June 14, 2010
F-Bomb 2.0: How close is Francisco Liriano to 2006?
Francisco Liriano has reemerged as an elite pitcher this year and his latest masterpiece came Friday night against the Braves, with 11 strikeouts and zero walks in eight innings of one-run ball. His gem versus Atlanta marked the second straight start in which Liriano has allowed just one run while racking up double-digit strikeouts, and overall this season he's 6-3 with a 2.90 ERA and 87-to-21 strikeout-to-walk ratio in 80.2 innings spread over 12 starts.
Now four years removed from Tommy John surgery Liriano has clearly re-established himself as an ace, but because he was the ace prior to going under the knife the temptation will always be there to compare what he's doing now to the 2006 version that eviscerated the league as a 22-year-old rookie. Thanks to abundance of information available at Fan Graphs, we can get a pretty good idea of how Liriano in 2010 stacks up to Liriano in 2006.
Let's start from the top, with his fastball:
FASTBALL 2006 2010 Velocity 94.7 93.5 Percentage 43.6 50.7 Runs per 100 +0.13 +0.50
Liriano in 2006 threw his fastball an average of 94.7 miles per hour, but his velocity has dipped to 93.5 miles per hour this season. While that still ranks seventh in the league, a decline of 1.2 miles per hour is a significant drop in velocity. However, despite Liriano's fastball being slower he's thrown it 16.2 percent more often and the pitch has also been more effective, rating 0.50 runs above average per 100 offerings compared to 0.13 runs above average per 100 in 2006.
In other words, Liriano's fastball has gotten worse but he's gotten better at throwing it, which is natural for a pitcher as he gains more experience and also a credit to the work he's done on the long road back from surgery. Obviously it would be great if Liriano threw 95 mph again, but having better command of the pitch at 93.5 mph can actually be even better. Now let's take a similar look at his slider:
SLIDER 2006 2010 Velocity 87.7 85.0 Percentage 37.6 32.6 Runs per 100 +3.47 +2.71
Surgery cost Liriano even more velocity on his slider than his fastball, with the pitch going from an average of 87.7 mph in 2006 to 85.0 mph this year. Not only did his 87.7 mph slider lead the league in 2006, no one else even cracked 87.0. This year his slider velocity is 13th in the league and unlike with the fastball he hasn't been able to compensate by throwing it better. He's relied on the slider 13.2 percent less and the pitch has been 21.9 percent less effective.
Of course, less effective is a relative term. His slider has gone from +3.47 runs per 100 pitches in 2006 to +2.71 runs per 100 pitches this year, which is a big drop. Yet even at 21.9 percent less effective than it was before surgery Liriano's slider has been the second-best in the AL. That shows just how devastating his slider was in 2006, but also that, as Chipper Jones put it after facing him Friday, he still throws "some disappearing" and "Randy Johnson-type" sliders.
CHANGEUP 2006 2010 Velocity 83.5 84.8 Percentage 18.7 16.7 Runs per 100 +2.82 -0.99
Liriano's changeup was underrated in 2006 as everyone focused on his mid-90s fastball and ridiculous slider, but it ranked as one of the best in the league at +2.82 runs per 100 pitches. Since coming back from surgery Liriano's changeup velocity has actually risen by 1.3 mph, but that's not a good thing and when combined with a 1.2 mph decline in fastball velocity equals a much less effective weapon. In fact, his changeup has gone from great in 2006 to bad in 2010.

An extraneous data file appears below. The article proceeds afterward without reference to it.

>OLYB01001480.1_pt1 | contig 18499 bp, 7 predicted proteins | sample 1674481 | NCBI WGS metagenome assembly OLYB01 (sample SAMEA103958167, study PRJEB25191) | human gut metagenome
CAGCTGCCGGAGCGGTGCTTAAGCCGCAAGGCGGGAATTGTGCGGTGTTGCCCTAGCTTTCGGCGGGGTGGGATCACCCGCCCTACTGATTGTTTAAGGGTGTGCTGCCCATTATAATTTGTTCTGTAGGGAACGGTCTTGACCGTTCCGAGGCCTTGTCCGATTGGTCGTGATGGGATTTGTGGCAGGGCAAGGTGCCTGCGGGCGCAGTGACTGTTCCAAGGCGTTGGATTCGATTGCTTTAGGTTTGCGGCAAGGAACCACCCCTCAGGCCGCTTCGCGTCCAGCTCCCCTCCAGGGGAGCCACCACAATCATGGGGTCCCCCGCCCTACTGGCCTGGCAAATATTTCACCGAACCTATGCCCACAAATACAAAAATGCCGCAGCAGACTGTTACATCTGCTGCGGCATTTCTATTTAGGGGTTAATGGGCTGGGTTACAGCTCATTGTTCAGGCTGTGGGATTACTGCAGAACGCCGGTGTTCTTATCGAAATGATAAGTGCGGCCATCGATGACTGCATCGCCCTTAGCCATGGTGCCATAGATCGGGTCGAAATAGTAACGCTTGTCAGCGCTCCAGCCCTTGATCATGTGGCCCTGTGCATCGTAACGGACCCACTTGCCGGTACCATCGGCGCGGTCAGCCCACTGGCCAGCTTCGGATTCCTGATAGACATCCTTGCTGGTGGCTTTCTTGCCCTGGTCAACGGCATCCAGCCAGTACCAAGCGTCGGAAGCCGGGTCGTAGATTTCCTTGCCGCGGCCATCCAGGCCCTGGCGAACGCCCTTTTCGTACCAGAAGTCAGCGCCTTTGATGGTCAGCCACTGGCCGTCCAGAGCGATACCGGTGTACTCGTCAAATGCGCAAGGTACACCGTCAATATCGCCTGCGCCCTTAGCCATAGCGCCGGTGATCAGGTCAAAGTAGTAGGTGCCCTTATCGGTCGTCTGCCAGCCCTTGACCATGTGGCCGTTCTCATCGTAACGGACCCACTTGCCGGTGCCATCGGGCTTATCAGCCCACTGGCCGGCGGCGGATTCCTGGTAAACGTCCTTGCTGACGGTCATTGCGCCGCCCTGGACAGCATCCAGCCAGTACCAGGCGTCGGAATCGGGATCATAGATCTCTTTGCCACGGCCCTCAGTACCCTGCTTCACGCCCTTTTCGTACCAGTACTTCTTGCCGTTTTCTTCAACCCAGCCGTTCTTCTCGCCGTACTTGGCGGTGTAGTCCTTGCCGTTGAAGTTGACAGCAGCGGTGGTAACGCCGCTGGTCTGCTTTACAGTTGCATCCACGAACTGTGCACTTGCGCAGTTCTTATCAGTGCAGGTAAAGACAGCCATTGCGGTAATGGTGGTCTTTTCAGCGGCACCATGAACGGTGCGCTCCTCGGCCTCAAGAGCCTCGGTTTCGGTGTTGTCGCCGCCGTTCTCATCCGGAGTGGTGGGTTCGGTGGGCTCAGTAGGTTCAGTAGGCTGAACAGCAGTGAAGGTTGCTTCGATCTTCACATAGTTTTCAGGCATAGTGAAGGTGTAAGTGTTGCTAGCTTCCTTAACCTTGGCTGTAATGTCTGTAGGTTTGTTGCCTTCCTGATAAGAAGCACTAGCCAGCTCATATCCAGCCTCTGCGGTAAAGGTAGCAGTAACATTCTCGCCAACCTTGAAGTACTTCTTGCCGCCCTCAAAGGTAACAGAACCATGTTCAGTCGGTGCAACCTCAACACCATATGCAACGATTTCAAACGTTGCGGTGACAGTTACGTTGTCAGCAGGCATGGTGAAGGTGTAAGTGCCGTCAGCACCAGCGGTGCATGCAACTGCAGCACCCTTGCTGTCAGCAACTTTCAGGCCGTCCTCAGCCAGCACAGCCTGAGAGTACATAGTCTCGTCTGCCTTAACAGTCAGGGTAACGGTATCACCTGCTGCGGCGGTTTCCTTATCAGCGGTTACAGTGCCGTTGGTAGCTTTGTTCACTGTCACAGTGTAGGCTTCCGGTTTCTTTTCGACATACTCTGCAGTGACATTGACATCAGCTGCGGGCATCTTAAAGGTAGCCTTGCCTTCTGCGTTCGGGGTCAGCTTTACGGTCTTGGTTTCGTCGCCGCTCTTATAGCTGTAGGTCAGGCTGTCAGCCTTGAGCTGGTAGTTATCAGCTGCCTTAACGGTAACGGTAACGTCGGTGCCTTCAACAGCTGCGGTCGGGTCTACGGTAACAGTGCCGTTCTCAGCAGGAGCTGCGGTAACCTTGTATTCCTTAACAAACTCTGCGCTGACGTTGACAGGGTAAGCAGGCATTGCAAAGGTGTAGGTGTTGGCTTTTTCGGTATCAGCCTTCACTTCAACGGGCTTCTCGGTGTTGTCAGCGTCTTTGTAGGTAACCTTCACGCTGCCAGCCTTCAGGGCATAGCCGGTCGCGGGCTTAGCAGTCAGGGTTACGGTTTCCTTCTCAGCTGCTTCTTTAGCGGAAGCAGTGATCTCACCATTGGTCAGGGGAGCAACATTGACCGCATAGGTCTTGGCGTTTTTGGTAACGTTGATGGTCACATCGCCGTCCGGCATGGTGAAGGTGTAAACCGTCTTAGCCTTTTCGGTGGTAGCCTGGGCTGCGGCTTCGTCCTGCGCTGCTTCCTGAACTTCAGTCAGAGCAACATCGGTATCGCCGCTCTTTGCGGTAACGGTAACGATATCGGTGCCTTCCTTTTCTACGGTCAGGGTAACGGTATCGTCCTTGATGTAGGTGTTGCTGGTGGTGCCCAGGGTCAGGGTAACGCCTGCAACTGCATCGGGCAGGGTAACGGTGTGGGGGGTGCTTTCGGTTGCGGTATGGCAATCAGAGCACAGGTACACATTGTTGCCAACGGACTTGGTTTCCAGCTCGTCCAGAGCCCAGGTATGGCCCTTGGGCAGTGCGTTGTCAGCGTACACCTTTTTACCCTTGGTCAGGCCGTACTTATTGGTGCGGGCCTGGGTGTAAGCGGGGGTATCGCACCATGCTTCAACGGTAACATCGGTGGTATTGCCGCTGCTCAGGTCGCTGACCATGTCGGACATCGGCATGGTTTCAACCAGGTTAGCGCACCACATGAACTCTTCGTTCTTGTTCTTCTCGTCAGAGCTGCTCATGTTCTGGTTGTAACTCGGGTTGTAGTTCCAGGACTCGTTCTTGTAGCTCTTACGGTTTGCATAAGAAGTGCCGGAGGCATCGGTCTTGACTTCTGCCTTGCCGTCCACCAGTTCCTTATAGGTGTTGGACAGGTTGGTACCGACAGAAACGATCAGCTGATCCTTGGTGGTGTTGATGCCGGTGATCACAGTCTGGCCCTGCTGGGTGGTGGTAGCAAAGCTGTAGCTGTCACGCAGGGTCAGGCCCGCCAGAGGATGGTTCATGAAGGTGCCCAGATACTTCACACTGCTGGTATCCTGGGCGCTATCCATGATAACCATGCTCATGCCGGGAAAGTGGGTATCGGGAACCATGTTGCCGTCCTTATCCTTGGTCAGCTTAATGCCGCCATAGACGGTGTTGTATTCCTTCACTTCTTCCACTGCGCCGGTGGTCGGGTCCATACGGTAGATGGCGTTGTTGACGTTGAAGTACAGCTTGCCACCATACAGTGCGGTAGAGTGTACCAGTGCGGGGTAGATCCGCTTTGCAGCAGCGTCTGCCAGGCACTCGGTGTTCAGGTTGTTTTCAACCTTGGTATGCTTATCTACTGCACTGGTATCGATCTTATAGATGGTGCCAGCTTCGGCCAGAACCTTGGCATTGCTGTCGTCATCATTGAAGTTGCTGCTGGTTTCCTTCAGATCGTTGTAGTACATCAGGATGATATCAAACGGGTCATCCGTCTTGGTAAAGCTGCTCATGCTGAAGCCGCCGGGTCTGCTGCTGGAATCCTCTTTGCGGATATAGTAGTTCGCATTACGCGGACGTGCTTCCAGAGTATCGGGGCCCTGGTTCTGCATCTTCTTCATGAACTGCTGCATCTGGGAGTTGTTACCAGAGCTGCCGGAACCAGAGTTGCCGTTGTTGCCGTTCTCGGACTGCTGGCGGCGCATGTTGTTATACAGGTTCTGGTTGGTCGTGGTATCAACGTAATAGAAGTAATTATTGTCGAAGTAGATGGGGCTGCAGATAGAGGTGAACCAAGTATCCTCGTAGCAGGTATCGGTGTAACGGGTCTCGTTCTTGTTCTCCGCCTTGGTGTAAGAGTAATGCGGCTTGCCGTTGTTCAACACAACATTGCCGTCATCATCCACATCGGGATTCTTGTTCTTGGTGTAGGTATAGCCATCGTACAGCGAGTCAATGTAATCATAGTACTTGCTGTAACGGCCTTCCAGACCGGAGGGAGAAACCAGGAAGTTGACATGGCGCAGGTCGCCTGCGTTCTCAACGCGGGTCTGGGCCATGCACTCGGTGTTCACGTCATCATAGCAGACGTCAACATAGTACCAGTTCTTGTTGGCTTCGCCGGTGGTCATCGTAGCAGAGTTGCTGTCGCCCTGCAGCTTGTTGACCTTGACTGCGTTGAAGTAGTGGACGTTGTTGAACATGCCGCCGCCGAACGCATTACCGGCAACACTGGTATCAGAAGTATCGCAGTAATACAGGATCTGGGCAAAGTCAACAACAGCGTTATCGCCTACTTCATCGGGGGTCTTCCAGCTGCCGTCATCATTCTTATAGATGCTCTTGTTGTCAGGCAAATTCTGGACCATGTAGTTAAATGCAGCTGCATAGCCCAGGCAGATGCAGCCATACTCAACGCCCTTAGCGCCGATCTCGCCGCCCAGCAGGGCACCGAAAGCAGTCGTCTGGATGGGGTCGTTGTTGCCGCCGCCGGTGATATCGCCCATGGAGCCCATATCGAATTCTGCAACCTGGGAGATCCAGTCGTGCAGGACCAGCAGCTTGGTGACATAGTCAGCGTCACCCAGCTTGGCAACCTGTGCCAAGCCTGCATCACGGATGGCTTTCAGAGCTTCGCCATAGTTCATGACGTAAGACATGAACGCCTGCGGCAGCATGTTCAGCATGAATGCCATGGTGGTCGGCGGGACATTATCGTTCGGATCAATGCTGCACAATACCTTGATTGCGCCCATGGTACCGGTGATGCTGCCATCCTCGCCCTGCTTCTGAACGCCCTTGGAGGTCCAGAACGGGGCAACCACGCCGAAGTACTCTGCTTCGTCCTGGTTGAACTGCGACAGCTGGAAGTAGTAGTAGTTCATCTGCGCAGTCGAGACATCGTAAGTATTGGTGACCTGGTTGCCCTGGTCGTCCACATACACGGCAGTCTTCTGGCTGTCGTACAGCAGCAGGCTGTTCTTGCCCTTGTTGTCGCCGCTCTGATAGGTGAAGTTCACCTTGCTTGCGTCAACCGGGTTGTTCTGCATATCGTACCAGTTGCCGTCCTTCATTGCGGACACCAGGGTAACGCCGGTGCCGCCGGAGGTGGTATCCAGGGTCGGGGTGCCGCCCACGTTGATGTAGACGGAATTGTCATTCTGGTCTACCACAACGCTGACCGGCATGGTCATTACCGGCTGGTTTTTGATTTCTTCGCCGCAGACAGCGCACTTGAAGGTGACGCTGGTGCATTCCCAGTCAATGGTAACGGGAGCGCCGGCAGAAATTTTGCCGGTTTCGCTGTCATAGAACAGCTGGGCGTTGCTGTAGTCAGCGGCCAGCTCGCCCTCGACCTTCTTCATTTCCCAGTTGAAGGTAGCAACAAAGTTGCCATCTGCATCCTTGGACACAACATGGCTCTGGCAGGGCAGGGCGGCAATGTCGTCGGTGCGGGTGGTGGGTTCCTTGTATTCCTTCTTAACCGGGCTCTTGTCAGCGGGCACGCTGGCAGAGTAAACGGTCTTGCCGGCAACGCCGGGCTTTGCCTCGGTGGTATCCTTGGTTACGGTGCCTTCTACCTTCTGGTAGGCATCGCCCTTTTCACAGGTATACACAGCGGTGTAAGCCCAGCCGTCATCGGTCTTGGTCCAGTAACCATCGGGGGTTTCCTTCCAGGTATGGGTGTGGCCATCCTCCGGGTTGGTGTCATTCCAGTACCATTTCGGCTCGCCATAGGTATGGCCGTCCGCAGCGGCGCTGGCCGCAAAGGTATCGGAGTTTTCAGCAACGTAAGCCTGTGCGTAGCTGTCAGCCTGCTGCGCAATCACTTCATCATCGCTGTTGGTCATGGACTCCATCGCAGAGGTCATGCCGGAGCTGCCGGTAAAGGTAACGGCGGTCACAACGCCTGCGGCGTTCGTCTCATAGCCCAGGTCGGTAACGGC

In terms of individual pitches, Liriano's fastball is slower but ultimately more effective, his slider is slower and less effective but still an incredibly dominant offering, and his changeup is faster but significantly less effective. Now let's move on to Liriano's actual results with a year-to-year comparison of his ERA, Expected Fielding Independent Pitching, strikeout rate, walk rate, and ground-ball percentage:
YEAR ERA xFIP SO/9 BB/9 GB% 2006 2.16 2.35 10.7 2.4 55.3 2010 2.90 2.95 9.7 2.4 49.1
Those stats are all more or less what you'd expected based on the individual pitch changes. He's lost one strikeout per nine innings and has induced 11 percent fewer ground balls, which makes sense given the drops in velocity and slider ridiculousness. However, his walk rate has remained constant at 2.4 batters per nine innings, which can seemingly be linked to Liriano's improved fastball command canceling out the decline in raw, blow-it-past-everyone stuff.
What made Liriano so amazing in 2006 is that he combined an incredible number of strikeouts with tons of ground balls, which is the perfect recipe for a pitcher. Surgery has cost him about 10 percent of both his strikeouts and ground balls, but Liriano still ranks third in the league in strikeout rate and 12th in ground-ball rate. In terms of overall effectiveness, he's gone from a 2.16 ERA and 2.35 xFIP in 2006 to a 2.90 ERA and 2.95 xFIP this season.
Here's an even further breakdown of his results, based on strikes, swings, and contact:
YEAR ZONE SWNG CONT Z-SW Z-CN O-SW O-CN 2006 54.8 47.8 65.4 64.5 76.0 27.5 35.3 2010 47.5 46.9 75.5 63.3 87.1 32.2 54.8
Liriano has actually thrown 13.3 percent fewer pitches in the strike zone (ZONE) this season, which perhaps could be chalked up to his no longer being able to simply overpower everyone with strikes. Opponents are swinging (SWNG) at basically the same number of pitches, hacking at 48 percent in 2006 and 47 percent this season, but they're making contact (CONT) on those swings 15.4 percent more often this year.
On pitches inside the zone opponents are swinging (Z-SW) at the same rate as 2006, but are making 15 percent more contact (Z-CN). On pitches outside the zone opponents are swinging (O-SW) 17 percent more often and also making 55 percent more contact (O-CN). I'm not smart enough to know for sure, but it seems like the slider going from ridiculous to merely excellent and the changeup going from excellent to bad could explain the swing and contact changes.
Add it all up and Liriano clearly isn't the same pitcher he was before elbow surgery. His velocity is down, his slider and changeup aren't as good, he's getting 10 percent fewer strikeouts and ground balls, and hitters are having a much easier time making contact against him on pitches in and out of the strike zone. He's also relying less on his slider and more on his fastball, likely due in part to the injury risk of the slider and in part to his improved command of the fastball.